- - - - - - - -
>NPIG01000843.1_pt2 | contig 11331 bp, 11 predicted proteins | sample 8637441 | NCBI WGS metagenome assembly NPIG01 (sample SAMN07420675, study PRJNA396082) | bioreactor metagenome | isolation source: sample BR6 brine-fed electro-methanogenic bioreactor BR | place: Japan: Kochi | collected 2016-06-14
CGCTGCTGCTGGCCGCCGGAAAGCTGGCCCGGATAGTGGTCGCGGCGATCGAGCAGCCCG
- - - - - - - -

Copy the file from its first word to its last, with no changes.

>NPIG01000843.1_pt2 | contig 11331 bp, 11 predicted proteins | sample 8637441 | NCBI WGS metagenome assembly NPIG01 (sample SAMN07420675, study PRJNA396082) | bioreactor metagenome | isolation source: sample BR6 brine-fed electro-methanogenic bioreactor BR | place: Japan: Kochi | collected 2016-06-14
CGCTGCTGCTGGCCGCCGGAAAGCTGGCCCGGATAGTGGTCGCGGCGATCGAGCAGCCCG